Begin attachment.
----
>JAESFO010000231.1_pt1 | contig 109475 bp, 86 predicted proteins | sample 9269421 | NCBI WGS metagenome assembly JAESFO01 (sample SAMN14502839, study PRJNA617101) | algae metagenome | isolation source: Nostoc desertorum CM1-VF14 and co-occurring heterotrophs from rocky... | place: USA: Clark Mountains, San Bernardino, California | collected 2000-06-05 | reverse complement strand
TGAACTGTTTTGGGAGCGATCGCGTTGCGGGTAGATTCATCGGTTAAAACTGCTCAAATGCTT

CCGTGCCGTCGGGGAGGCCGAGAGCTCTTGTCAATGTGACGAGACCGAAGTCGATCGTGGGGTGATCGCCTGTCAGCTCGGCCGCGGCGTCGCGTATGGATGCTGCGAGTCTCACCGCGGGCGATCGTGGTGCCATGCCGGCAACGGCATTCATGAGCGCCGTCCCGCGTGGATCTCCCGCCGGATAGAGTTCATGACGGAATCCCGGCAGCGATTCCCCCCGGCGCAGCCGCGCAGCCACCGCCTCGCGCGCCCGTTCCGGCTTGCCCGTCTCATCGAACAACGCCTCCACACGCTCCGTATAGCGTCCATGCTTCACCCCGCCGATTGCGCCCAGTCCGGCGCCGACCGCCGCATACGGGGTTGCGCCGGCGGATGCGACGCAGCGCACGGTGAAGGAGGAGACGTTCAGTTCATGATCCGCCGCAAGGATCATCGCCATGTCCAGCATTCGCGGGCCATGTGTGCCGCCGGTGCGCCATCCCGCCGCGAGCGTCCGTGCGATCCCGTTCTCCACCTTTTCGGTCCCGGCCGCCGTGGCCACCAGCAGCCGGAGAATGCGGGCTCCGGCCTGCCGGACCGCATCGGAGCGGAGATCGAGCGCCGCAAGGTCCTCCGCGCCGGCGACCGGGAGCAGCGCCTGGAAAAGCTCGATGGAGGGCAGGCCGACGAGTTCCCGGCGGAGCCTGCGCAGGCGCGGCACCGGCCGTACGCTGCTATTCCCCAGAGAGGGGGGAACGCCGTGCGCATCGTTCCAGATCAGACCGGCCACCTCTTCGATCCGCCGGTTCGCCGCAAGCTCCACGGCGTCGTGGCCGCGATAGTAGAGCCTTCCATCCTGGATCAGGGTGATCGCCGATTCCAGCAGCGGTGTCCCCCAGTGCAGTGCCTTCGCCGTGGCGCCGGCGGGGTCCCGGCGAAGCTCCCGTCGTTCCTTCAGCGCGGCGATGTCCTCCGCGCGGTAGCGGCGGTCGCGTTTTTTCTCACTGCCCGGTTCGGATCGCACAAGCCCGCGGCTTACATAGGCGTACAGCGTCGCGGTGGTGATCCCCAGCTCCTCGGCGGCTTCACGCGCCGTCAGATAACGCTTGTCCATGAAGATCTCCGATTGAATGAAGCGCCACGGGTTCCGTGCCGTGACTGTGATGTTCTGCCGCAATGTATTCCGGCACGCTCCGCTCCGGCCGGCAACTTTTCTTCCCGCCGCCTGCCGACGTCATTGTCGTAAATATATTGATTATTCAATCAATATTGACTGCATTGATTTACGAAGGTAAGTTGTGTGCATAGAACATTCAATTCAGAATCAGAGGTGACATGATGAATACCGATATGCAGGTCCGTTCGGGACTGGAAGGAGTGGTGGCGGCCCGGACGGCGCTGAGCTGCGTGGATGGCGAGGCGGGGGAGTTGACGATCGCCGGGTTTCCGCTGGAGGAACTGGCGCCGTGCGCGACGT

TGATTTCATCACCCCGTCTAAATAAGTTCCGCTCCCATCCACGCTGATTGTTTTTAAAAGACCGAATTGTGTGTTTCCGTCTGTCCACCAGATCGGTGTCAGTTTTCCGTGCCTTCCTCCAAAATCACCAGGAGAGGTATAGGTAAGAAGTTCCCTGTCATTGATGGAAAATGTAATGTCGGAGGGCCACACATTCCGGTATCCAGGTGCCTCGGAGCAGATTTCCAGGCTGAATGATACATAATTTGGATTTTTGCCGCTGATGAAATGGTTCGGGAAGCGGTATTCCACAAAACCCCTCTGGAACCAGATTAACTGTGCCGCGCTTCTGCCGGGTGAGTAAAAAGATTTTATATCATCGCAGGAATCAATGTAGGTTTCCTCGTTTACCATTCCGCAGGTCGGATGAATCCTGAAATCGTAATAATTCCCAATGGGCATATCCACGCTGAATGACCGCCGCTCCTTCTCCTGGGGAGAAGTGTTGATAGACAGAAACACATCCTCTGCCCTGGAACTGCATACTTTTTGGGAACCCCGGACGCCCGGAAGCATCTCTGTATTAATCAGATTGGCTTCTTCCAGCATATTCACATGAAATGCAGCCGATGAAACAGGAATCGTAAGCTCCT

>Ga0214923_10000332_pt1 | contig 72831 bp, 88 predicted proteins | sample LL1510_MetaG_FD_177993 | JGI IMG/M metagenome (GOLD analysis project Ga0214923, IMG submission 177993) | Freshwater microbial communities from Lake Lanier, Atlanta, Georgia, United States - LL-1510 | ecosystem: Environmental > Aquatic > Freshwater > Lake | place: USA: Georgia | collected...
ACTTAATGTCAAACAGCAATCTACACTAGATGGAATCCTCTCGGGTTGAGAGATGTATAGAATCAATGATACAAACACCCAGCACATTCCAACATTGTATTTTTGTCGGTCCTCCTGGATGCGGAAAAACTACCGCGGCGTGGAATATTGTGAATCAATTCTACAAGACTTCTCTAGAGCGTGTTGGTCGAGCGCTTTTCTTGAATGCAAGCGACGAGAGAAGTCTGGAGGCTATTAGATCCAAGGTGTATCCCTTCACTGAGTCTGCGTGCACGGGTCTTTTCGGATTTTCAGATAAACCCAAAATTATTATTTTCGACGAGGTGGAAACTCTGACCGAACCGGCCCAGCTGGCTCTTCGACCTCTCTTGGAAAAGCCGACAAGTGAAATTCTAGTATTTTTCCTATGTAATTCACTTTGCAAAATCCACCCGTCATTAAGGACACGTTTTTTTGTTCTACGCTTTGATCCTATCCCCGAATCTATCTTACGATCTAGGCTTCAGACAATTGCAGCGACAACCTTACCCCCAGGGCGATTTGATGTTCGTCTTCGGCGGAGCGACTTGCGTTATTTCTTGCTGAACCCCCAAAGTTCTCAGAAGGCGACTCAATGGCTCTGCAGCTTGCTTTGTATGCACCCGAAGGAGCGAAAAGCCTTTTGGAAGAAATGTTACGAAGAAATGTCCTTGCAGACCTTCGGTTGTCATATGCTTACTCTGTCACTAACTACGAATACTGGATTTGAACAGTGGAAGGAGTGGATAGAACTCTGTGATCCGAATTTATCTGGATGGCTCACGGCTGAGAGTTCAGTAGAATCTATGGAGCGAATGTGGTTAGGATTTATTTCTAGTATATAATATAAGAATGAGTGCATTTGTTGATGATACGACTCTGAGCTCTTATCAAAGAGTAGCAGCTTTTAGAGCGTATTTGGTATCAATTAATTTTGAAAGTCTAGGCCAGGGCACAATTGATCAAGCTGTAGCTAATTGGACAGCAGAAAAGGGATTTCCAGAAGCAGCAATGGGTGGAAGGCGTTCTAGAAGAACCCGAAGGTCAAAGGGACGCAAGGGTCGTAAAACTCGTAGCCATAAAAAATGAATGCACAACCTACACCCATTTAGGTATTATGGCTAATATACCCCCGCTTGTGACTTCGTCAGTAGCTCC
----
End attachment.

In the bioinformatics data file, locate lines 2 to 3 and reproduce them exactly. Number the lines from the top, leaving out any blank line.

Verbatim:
TGAACTGTTTTGGGAGCGATCGCGTTGCGGGTAGATTCATCGGTTAAAACTGCTCAAATGCTT

CCGTGCCGTCGGGGAGGCCGAGAGCTCTTGTCAATGTGACGAGACCGAAGTCGATCGTGGGGTGATCGCCTGTCAGCTCGGCCGCGGCGTCGCGTATGGATGCTGCGAGTCTCACCGCGGGCGATCGTGGTGCCATGCCGGCAACGGCATTCATGAGCGCCGTCCCGCGTGGATCTCCCGCCGGATAGAGTTCATGACGGAATCCCGGCAGCGATTCCCCCCGGCGCAGCCGCGCAGCCACCGCCTCGCGCGCCCGTTCCGGCTTGCCCGTCTCATCGAACAACGCCTCCACACGCTCCGTATAGCGTCCATGCTTCACCCCGCCGATTGCGCCCAGTCCGGCGCCGACCGCCGCATACGGGGTTGCGCCGGCGGATGCGACGCAGCGCACGGTGAAGGAGGAGACGTTCAGTTCATGATCCGCCGCAAGGATCATCGCCATGTCCAGCATTCGCGGGCCATGTGTGCCGCCGGTGCGCCATCCCGCCGCGAGCGTCCGTGCGATCCCGTTCTCCACCTTTTCGGTCCCGGCCGCCGTGGCCACCAGCAGCCGGAGAATGCGGGCTCCGGCCTGCCGGACCGCATCGGAGCGGAGATCGAGCGCCGCAAGGTCCTCCGCGCCGGCGACCGGGAGCAGCGCCTGGAAAAGCTCGATGGAGGGCAGGCCGACGAGTTCCCGGCGGAGCCTGCGCAGGCGCGGCACCGGCCGTACGCTGCTATTCCCCAGAGAGGGGGGAACGCCGTGCGCATCGTTCCAGATCAGACCGGCCACCTCTTCGATCCGCCGGTTCGCCGCAAGCTCCACGGCGTCGTGGCCGCGATAGTAGAGCCTTCCATCCTGGATCAGGGTGATCGCCGATTCCAGCAGCGGTGTCCCCCAGTGCAGTGCCTTCGCCGTGGCGCCGGCGGGGTCCCGGCGAAGCTCCCGTCGTTCCTTCAGCGCGGCGATGTCCTCCGCGCGGTAGCGGCGGTCGCGTTTTTTCTCACTGCCCGGTTCGGATCGCACAAGCCCGCGGCTTACATAGGCGTACAGCGTCGCGGTGGTGATCCCCAGCTCCTCGGCGGCTTCACGCGCCGTCAGATAACGCTTGTCCATGAAGATCTCCGATTGAATGAAGCGCCACGGGTTCCGTGCCGTGACTGTGATGTTCTGCCGCAATGTATTCCGGCACGCTCCGCTCCGGCCGGCAACTTTTCTTCCCGCCGCCTGCCGACGTCATTGTCGTAAATATATTGATTATTCAATCAATATTGACTGCATTGATTTACGAAGGTAAGTTGTGTGCATAGAACATTCAATTCAGAATCAGAGGTGACATGATGAATACCGATATGCAGGTCCGTTCGGGACTGGAAGGAGTGGTGGCGGCCCGGACGGCGCTGAGCTGCGTGGATGGCGAGGCGGGGGAGTTGACGATCGCCGGGTTTCCGCTGGAGGAACTGGCGCCGTGCGCGACGT